Vanstone: Adversity never stops for 2022 Roughriders

“I love adversity,” Saskatchewan Roughriders receiver Duke Williams says, “because it’s either going to make or break you.”

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The “S” on the Saskatchewan Roughriders’ helmet stands for “Suspended.”

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Garrett Marino: Four games.

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Duke Williams: One game.

Gary Johnson Jr.: One game.

Jake Dolegala: One game.

The latter suspension stems from a charge of impaired driving that Dolegala, a 25-year-old backup quarterback, is facing — following what should have been a tranquil and therapeutic bye week for the Green and White.

“I can’t tell you why things are happening the way they are,” Roughriders head coach Craig Dickenson said. “The easy answer is we’re making some bad choices out there. You can’t wash your hands of that.”

Washed away several weeks ago was the excitement fostered by the Roughriders’ 4-1 start to the 2022 CFL season. Seven losses in a span of nine games have ensued.

The ignition of the Riders’ slide coincided with a sideshow resulting from Marino’s embarrassing behaviour late in the fourth quarter on July 8, when the home side was applying the finishing touches to a 28-13 victory over the Ottawa Redblacks.

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Marino was subsequently disciplined by the CFL for injuring the Redblacks’ Jeremiah Masoli, for celebrating even after being disqualified for the game, for making a verbal comment about the Ottawa quarterback’s heritage, and for a late and reckless hit on opposing offensive lineman Dino Boyd.

After being reinstated, Marino administered two questionable hits in a span of three games, whereupon he was released.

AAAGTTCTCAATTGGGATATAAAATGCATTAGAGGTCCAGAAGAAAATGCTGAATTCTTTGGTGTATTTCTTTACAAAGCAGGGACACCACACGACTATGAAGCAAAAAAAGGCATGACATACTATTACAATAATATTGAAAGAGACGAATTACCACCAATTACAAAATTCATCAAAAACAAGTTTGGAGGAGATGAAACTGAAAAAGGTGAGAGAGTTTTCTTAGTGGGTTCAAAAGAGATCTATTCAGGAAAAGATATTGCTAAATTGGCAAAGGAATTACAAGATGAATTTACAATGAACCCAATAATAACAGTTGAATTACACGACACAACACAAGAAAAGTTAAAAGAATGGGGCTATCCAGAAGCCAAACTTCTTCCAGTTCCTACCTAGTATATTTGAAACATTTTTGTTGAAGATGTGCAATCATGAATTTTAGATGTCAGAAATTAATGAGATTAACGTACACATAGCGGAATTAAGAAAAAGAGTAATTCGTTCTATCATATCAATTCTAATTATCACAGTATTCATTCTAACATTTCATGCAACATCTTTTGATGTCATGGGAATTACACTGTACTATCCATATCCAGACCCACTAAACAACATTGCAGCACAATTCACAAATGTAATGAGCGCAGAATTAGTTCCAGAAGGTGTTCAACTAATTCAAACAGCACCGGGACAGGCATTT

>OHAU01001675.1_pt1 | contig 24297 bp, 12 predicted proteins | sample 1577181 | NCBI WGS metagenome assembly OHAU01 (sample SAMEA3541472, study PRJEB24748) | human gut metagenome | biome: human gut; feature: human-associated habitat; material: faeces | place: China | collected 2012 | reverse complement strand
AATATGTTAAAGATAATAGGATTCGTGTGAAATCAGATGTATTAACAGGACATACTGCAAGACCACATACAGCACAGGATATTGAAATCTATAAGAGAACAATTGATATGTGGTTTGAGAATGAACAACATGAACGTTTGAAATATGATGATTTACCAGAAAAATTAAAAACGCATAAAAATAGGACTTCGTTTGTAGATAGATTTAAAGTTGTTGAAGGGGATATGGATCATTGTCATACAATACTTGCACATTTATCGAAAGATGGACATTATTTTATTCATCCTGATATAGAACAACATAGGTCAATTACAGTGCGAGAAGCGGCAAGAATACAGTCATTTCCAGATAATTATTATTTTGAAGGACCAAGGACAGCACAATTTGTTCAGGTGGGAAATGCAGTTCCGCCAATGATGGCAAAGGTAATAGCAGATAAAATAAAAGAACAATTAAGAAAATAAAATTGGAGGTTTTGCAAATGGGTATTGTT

As for Williams, the veteran receiver was handed a one-game vacation by the CFL for throwing a helmet at Toronto Argonauts defensive back Shaq Richardson before a July 16 game in Wolfville, N.S.

Johnson was placed on the Roughriders’ suspended list following a post-game incident on Aug. 19.

“He came in first thing Saturday morning (and) owned up to being involved in an altercation, an incident,” Dickenson said two days after being advised of the Johnson matter.

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“He was very good about it. He took full responsibility. We ended up suspending him because he violated our code of conduct. It’s conduct detrimental to the team, so I just wanted to put that out there.”

The same organizational philosophy applied Monday, when the Dolegala issue became public knowledge via a team-issued media release.

In the cases of Johnson and Dolegala, the Roughriders were able to get out in front of the story, whereas they lost control of the Marino imbroglio at an early juncture and allowed it to fester for several weeks.

Whereas Marino was a starting defensive tackle, Dolegala is a third-string quarterback who seldom dresses for games. The impact of his suspension on the team’s performance should be negligible.

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However, the latest in a litany of image-related setbacks is likely to resonate for a longer duration in the public domain, simply because of the sheer volume of self-inflicted wounds this team has absorbed.

“My immediate reaction is, ‘What can we do to get better?’ ” Dickenson said. “I don’t feel sorry for ourselves. My immediate reaction is ‘What can we do to help the young man out?’ and, secondly, ‘What can we do to make sure we communicate with the team so that they understand the impact of decisions off the field and hopefully do better?’ ”

But if they haven’t figured it out by now, what will it take? Is there any realistic hope of this group suddenly demonstrating discipline on and off the field?